Factory accurately called Bjelke-Petersen a corrupt police statist. There is a slight difference.

33

Myles SG 08.18.10 at 5:20 am

Particularly since there have been more than a few rumours going around that things weren’t all okay management-wise within Rudd’s world.

We are supposed to decides who’s right and wrong base on “more than a few rumours,” but we can’t call people you presume virtuous “party-machine mediocrity” when “party-machine mediocrity” seems a heck lot more supported by objective facts than whatever your were trying to demonstrate via “more than a few rumours?”

Dude, WTF? Is there an Oz version of IOKIYAR, for Labor, or something? Because I mean, dude…WTF?

Is calling Martha Coackley “incompetent hack” sexist as well? Your argument is ludicrous and fantastical.

34

AlanDownunder 08.18.10 at 5:32 am

mollymooly:
I echo Vasi’s confusion and disbelief, adding the Independent Liberal to the query. Do you intend “last preference” to mean “except for the wingnuts I give no preference to at all”?
Molly, we have exhaustive preferential voting at federal level. Some states have optional preferential voting. So, at federal level, every wingnut gets a preference.
Anyway, JQ is right to number any Abbott minion among the wingnuts.

35

Myles SG 08.18.10 at 5:41 am

It was the Coalition in 1975 that disregarded constitutional restraint – “lackadaisical” seems a curiously mild expression for what happened!

From Wikipedia: “In April 1974, faced with attempts by the Opposition to obstruct supply (that is, appropriation bills) in the Senate, Whitlam obtained the concurrence of the Governor-General, Sir Paul Hasluck to a double dissolution.[13] Labor was returned at the election on 18 May with a reduced House majority of five seats. The Coalition and Labor each had 29 Senate seats, with the balance of power held by two independents.[14]”

(Senate, post-double dissolution, still does not yield a workable Labor majority. Senate soon proceeds to block supply.)

…”If the Opposition were to allow supply to pass, Whitlam would not advise a half-Senate election until May or June 1976, and the Senate would not convene until 1 July, thus obviating the threat of a possible temporary Labor majority. Whitlam, who was determined to destroy both the Senate’s right to block supply and Fraser’s leadership, refused any compromise.[51]”

…”After the meeting, Fraser proposed a compromise: that the Opposition would concede supply if Whitlam agreed to hold a House of Representatives election at the same time as the half-Senate election.[53] Whitlam rejected the idea.[54]”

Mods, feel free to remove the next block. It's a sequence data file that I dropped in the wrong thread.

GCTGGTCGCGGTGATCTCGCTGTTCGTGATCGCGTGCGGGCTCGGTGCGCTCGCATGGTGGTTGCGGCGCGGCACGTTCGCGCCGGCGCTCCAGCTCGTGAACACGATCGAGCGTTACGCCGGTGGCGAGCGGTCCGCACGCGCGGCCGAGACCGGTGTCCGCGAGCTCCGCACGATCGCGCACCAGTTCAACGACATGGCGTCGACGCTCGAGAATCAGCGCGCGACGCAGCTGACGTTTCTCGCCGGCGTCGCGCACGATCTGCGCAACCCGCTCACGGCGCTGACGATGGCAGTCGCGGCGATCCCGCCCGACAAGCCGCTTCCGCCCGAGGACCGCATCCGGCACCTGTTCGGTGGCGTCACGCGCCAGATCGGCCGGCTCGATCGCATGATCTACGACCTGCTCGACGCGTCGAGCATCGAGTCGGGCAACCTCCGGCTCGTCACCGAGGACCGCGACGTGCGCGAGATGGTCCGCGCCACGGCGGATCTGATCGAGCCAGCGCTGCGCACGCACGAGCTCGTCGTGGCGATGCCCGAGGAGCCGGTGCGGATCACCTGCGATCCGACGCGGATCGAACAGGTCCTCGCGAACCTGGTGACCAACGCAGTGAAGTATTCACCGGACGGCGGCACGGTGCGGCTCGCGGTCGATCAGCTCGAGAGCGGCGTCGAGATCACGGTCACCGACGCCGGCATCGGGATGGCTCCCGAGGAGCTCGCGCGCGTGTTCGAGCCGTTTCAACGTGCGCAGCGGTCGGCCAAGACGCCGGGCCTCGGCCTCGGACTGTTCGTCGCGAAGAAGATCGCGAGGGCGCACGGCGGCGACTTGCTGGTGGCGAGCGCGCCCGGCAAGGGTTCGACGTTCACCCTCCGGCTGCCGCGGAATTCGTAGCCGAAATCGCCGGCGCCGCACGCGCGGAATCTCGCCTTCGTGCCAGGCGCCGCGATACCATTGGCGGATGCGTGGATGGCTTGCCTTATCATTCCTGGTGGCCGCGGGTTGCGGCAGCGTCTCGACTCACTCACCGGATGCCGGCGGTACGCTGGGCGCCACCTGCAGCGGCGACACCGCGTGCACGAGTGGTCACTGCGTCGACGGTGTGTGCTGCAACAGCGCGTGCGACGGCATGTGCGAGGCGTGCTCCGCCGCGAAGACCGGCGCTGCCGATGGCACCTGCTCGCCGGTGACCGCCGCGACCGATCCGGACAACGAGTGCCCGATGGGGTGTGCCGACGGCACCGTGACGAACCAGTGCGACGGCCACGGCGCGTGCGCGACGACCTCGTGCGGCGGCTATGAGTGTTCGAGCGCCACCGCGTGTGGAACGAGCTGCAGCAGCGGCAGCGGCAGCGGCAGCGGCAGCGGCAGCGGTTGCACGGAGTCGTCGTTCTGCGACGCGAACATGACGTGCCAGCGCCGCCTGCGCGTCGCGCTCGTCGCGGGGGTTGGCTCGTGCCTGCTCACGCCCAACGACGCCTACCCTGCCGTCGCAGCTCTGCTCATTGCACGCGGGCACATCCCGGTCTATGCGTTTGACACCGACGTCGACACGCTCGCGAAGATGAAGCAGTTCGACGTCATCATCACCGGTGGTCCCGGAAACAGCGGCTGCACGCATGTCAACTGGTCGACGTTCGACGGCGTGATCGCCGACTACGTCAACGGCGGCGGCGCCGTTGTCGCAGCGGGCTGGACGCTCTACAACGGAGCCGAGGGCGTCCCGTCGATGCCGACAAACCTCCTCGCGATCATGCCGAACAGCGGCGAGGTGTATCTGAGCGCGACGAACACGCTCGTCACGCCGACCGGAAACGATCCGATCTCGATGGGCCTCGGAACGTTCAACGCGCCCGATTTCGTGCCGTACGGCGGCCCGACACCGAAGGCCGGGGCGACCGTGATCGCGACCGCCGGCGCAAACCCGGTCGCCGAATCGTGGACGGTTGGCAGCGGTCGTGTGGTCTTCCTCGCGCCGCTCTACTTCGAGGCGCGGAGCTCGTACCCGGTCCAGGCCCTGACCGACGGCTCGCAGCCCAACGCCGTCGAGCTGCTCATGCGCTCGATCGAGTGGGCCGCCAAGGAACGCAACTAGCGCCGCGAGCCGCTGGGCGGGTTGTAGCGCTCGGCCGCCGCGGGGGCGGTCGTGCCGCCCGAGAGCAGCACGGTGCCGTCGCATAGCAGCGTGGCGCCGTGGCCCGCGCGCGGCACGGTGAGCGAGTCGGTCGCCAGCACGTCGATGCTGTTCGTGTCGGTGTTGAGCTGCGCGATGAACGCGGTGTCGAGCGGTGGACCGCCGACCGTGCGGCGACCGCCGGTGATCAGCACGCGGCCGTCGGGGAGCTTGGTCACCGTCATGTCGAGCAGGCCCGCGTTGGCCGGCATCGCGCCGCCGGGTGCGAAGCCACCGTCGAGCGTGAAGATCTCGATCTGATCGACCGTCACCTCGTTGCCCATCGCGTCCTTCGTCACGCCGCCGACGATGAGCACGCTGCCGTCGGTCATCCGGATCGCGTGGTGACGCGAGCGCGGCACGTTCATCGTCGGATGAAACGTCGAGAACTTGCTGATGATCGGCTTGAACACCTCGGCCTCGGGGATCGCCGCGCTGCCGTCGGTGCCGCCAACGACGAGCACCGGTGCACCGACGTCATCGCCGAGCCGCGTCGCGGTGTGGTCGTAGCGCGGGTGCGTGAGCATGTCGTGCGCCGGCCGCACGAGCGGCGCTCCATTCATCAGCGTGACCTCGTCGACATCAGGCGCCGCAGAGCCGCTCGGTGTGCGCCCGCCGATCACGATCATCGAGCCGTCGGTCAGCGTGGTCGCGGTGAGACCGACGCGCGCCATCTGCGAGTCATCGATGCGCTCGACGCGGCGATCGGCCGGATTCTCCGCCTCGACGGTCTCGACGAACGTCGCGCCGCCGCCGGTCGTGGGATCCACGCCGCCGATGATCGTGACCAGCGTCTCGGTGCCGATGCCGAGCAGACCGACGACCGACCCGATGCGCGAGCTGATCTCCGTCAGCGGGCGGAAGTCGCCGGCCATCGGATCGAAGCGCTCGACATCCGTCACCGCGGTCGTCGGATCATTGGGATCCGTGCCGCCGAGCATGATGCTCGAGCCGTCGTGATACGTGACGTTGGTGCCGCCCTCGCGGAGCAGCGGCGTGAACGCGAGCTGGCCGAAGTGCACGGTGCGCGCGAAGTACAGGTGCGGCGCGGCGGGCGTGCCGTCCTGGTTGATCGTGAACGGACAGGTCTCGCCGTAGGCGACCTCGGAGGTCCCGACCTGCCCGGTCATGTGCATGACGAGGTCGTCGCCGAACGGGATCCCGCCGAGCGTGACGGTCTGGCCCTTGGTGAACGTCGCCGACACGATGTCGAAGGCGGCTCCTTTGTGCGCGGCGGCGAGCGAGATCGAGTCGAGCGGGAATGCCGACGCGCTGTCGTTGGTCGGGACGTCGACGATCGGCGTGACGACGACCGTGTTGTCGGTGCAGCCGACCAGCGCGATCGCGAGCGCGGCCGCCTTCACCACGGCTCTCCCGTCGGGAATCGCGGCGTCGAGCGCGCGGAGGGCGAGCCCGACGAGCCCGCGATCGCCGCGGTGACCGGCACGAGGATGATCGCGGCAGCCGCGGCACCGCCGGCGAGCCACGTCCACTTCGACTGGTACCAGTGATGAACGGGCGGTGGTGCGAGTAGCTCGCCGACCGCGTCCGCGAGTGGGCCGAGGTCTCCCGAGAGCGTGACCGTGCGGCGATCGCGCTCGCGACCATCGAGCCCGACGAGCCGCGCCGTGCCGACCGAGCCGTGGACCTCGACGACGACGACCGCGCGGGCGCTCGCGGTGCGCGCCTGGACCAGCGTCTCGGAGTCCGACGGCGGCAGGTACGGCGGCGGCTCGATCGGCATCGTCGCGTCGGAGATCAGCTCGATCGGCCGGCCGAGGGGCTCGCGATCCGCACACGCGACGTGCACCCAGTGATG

If I am reading this correctly, Whitlam tried to pull a half-senate election barely a year after a full double dissolution…without any intention whatsoever to hold a House of Representatives election simultaneously, which is how such elections are supposed to work. From Wikipedia: “The terms of the territory Senators coincide with the duration of the House of Representatives.”

I think Whitlam’s actions could be justifiably described as constitutionally lackadaisical. By the way, the principle of no government remaining absent supply precedes the principle of government remaining in power as long as possessing workable majority in lower house. As the two chambers are essentially co-equal in Australian, Whitlam was going rogue by trying to permanently reduce the Senate’s power without going through a general election. In fact, his attempt to get the Sovereign to dismiss the Governor-General ex post facto is a fairly clear indication that he seems to have gone fully insane in regard to his perception constitutional precedences of power and disposition of reserve and extraordinary powers in Westminster systems (the Governor-General has full latitude to veto his ministers in extraordinary situations).

36

Myles SG 08.18.10 at 5:44 am

Or to be perfectly honest about it, I am more disturbed about Whitlam’s perverse attempt to dismiss the Governor-General ex post facto, when legally he is no longer the Prime Minister, than about his machinations vis-a-vis Fraser and the Coalition. The latter is just parliamentary shenanigans; laughable, but permissible. The former, however, is out-and-out sedition.

37

Myles SG 08.18.10 at 5:50 am

By the way, Prime Ministers in Westminster systems are explicitly not allowed to override the Governor-General to appeal directly to the Sovereign. It is directly contrary to the doctrines of the Balfour Declaration and the Statute of Westminster. The Governor-General, as the letter from Buckingham Palace stated, can be fully dictator in the event of extraordinary circumstances and constitutional crisis:

“As we understand the situation here, the Australian Constitution firmly places the prerogative powers of the Crown in the hands of the Governor-General as the representative of the Queen of Australia. The only person competent to commission an Australian Prime Minister is the Governor-General, and The Queen has no part in the decisions which the Governor-General must take in accordance with the Constitution.”

38

John Quiggin 08.18.10 at 6:12 am

Myles, I’m assuming from your comments that you’re not Australian or familiar with the debate surrounding the 1975 crisis. Can I suggest that, for all its merits, Wikipedia is not an adequate guide here, and that your confident assertions are at best debatable, at worst totally wrong. I don’t intend to derail the thread into refighting those debates, so I suggest you leave this topic to people who know what they are talking about.

39

Leinad 08.18.10 at 6:36 am

The overall campaign has been interesting in a stultifying, expectation-crushing way. By ditching Rudd (something they got lots of admiring “pwhoar, those Aussie really get stuck in!” articles for in certain sections of the UK press) the ALP turned this election into a contest between two opposition leaders, one the experienced oppositionist Abbott was very comfortable with as it denied Labor the benefits of incumbency while allowing him to run against their record almost unchecked.